Patshallt felt big waves hitting the boat and came to realize that the ‘people’ he was traveling with were in fact orcas.  They traveled to Whannock, but the weather was so rough that the boat capsized.

First Born fixed the holes in the boat with pitch from the trees, burning it over a fire.  That is why killer whales are black today.   These memories are preserved today in song and dance as well as place names.

Nuxalknalus (King Island) is an island about thirty miles southeast of Bella Coola BC.  A creek on this island is known to the Nuxalk people as ISTA – a former village site and place of origin of the peoples.    In 1995 and 1997, Nuxalk people were arrested for protecting this area’s old growth forests from clear-cut logging.  Their land has never been ceded and no treaty is in place, yet multinational logging corporations have clearcut on the island.   The strength in spirit of these activists can be linked to the memory of their Smayustas – their origin stories.

Europeans also share a similar history.  Numerous Greek myths include dolphins saving humans.  People alive today talk about being saved from shark attacks by orcas.  The species “orcinus orca” is actually a member of the dolphin family.  One of the six largest dolphin family members are commonly called ‘whales’ for their size, a group also known as “blackfish”.

A  man riding a dolphin is also a common Roman theme.  This detailed mosaic of a man riding a dolphin is from a first century Roman villa in southern England.

Ganga riding the Ganges river dolphin.

Ganga riding the Ganges river dolphin.

Still other cultures recognize the dolphin as a friend to humans.

In Hindu mythology the goddess Ganga rides a dolphin in the Ganges River.   The Ganges River dolphin or ‘South Asian river dolphin’ (Platanista gangetica) is an endangered freshwater dolphin.  Ganga is honored in ceremony for good fortune and washing away sin.  The actions that create sin are recognized as negative karma in Hinduism.   Violating morals and ethics bring about negative consequences – a theme also present in the stories of the first people’s of the Northwest.

While stories of orca helping people are numerous, they are built to kill prey much larger than humans.  A male orca weighs on average ten thousand pounds.  Their place atop the ocean food chain has led to them being called “killer whales”.

Orcas were first placed in captivity by humans in the sixties.   The first captured orca killed itself by running into the walls of it’s tank during it’s first day in captivity.

Since the seventies dozens of reports of captive orcas attacking humans have made news.

In our current decade instances of orcas killing humans have brought attention to the morality of keeping ‘The Chief of the Undersea World” captive.  The killing of SeaWorld trainer Dawn Brancheau by Tilikum on February 24th, 2010 and the 2013 movie Blackfish have awakened much discussion on orca captivity.  Her death came two months after trainer Alexis Martinez was killed by Keto an orca held at Loro Parque in Spain.  Tilikum was previously implicated in the death of Keltie Byrne in 1991, and Daniel Dukes in 1999.

Tanks to hold captive orcas have been built in eleven locations in the world.  Three of them owned by the SeaWorld chain of San Diego, San Antonio and Orlando.   Ocean makes up over seventy percent of the earth’s surface.  Orcas are found in every part of it, from the frigid arctic and Antarctic to the warm tropics.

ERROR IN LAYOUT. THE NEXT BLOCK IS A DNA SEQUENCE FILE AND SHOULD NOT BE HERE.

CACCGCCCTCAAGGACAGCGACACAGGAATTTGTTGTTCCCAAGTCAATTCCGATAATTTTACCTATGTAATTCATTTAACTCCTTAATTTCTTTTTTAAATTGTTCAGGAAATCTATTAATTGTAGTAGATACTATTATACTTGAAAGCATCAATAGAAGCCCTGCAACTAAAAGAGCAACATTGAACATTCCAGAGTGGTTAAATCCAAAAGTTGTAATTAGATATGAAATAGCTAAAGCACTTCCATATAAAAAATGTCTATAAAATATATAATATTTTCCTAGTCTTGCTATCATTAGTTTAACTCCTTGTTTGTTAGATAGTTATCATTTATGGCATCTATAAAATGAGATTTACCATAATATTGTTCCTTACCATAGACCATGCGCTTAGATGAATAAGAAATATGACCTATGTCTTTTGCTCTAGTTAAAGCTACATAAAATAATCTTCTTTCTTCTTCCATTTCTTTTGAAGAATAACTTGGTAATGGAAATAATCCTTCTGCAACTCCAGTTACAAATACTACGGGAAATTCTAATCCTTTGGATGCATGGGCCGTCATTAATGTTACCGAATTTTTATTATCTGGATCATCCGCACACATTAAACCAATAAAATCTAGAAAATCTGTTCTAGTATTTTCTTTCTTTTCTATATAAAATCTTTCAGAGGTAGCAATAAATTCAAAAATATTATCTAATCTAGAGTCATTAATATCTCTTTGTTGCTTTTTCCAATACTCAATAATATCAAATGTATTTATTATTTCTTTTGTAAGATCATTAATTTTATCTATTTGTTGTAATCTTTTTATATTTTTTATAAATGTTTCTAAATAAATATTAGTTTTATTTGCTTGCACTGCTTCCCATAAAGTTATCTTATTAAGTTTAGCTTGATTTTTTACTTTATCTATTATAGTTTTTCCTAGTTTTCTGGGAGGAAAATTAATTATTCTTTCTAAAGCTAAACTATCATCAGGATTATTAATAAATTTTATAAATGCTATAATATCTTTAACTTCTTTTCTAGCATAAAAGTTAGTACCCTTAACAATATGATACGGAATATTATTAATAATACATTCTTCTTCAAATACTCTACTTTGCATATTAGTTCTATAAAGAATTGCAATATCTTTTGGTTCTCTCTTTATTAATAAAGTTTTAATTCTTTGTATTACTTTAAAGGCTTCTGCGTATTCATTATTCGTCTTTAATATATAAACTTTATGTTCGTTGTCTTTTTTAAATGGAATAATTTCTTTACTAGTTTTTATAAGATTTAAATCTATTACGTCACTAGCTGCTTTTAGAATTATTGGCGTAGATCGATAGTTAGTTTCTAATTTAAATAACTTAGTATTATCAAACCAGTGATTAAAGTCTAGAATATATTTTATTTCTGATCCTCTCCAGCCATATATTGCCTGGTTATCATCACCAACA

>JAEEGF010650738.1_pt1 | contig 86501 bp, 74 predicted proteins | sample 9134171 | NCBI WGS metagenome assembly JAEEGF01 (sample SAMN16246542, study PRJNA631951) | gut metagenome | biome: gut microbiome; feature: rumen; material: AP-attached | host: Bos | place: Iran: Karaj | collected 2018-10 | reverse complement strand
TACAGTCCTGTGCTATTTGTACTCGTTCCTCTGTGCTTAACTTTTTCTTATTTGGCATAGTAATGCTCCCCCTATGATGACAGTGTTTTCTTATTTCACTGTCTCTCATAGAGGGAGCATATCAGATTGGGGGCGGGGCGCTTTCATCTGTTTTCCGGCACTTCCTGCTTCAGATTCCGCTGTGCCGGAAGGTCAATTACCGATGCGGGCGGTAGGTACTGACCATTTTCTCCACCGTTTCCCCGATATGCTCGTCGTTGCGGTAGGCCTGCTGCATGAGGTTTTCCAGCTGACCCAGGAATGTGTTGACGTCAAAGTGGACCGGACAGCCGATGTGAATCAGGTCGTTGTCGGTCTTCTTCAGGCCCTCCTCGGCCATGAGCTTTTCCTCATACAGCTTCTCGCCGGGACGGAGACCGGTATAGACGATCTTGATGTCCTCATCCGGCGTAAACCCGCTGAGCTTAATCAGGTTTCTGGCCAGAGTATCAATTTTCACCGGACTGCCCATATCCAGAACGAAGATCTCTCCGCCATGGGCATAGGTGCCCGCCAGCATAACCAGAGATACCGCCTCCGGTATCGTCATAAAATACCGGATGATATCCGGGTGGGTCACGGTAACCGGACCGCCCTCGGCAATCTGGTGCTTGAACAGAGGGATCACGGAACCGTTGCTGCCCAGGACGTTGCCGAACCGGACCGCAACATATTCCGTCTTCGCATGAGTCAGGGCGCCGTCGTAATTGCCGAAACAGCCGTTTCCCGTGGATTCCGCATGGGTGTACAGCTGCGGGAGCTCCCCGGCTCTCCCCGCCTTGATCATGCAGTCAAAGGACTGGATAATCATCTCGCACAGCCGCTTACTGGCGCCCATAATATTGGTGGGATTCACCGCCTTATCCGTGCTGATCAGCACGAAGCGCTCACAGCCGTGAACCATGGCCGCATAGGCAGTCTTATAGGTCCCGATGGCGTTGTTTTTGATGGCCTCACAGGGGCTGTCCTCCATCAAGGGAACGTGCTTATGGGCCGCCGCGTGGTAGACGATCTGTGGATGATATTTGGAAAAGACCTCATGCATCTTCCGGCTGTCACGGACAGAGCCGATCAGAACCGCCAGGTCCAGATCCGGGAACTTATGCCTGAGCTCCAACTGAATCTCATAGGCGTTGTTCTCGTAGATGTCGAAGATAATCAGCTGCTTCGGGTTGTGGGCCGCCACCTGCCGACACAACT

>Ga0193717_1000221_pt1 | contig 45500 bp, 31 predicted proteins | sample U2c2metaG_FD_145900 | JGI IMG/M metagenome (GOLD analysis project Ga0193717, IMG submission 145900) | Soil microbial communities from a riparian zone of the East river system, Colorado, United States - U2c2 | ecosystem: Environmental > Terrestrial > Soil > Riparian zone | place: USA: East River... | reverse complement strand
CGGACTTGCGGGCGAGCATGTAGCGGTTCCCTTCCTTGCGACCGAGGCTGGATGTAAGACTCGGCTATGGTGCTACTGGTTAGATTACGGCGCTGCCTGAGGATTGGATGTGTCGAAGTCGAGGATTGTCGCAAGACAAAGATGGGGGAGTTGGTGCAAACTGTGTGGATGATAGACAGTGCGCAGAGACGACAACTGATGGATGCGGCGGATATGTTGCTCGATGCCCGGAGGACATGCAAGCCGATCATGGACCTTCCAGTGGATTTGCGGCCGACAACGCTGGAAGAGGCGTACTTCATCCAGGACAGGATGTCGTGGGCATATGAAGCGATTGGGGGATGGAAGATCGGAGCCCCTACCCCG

The natural human footprint by comparison is twenty five percent of the earth’s surface.  US law states two fully-grown killer whales can share a tank forty eight feet in diameter and twelve feet deep.   A full grown orca is approximately twenty-four feet long.

Using the ancient stories of all nations as a guide it is clear to many that we need to treat orcas better.  Not just for their sake, but for our own karma.

These stories also tell us that living in harmony with nature is essential to our long-term survival as humans.   These creatures are more intelligent than many realize and have more to teach us then jumping for food and performing for a crowd.   Increasingly, people from all over the world are motivated to protect the blackfish.  As activists stand up for the respect of animals, the orca is a strong inspiration.   Are they not still trying to save us?

Marc Snelling is not a member of the nations mentioned in this story and encourages readers to hear the stories of these nations from their own members.

{ 3 comments… read them below or add one }

avatar Anthony Palmiotto August 6, 2014 at 1:36 pm

This is an excellent article! Please share this short video I just created called “An Orca’s Story”.

https://www.youtube.com/watch?v=XJznD5I-xJw

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avatar John August 6, 2014 at 8:12 pm

It seems to me that for preservation of the species what sea world does is productive. What better way to learn about their health and diseases. They certainly aren’t fostering extinction by breeding their own whales.

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avatar Marc Snelling August 15, 2014 at 1:02 pm

From Wall Street Journal – Jim Atchison, SeaWorld’s chief executive officer, said the new facilities would set the standard globally for man-made killer whale habitats, but acknowledged they were unlikely to satisfy the company’s most vocal critics. “It probably won’t, and that’s not our audience,” he said. “Unfortunately there are some people who want nothing more than to see the end to the relationship between humans and animals, and that would be a sad outcome.”

These SeaWorld execs seem to live with a foot in their mouth constantly.

Jim Atchison needs a history lesson. The relationship between humans and animals is at least 10,000 years older than SeaWorld.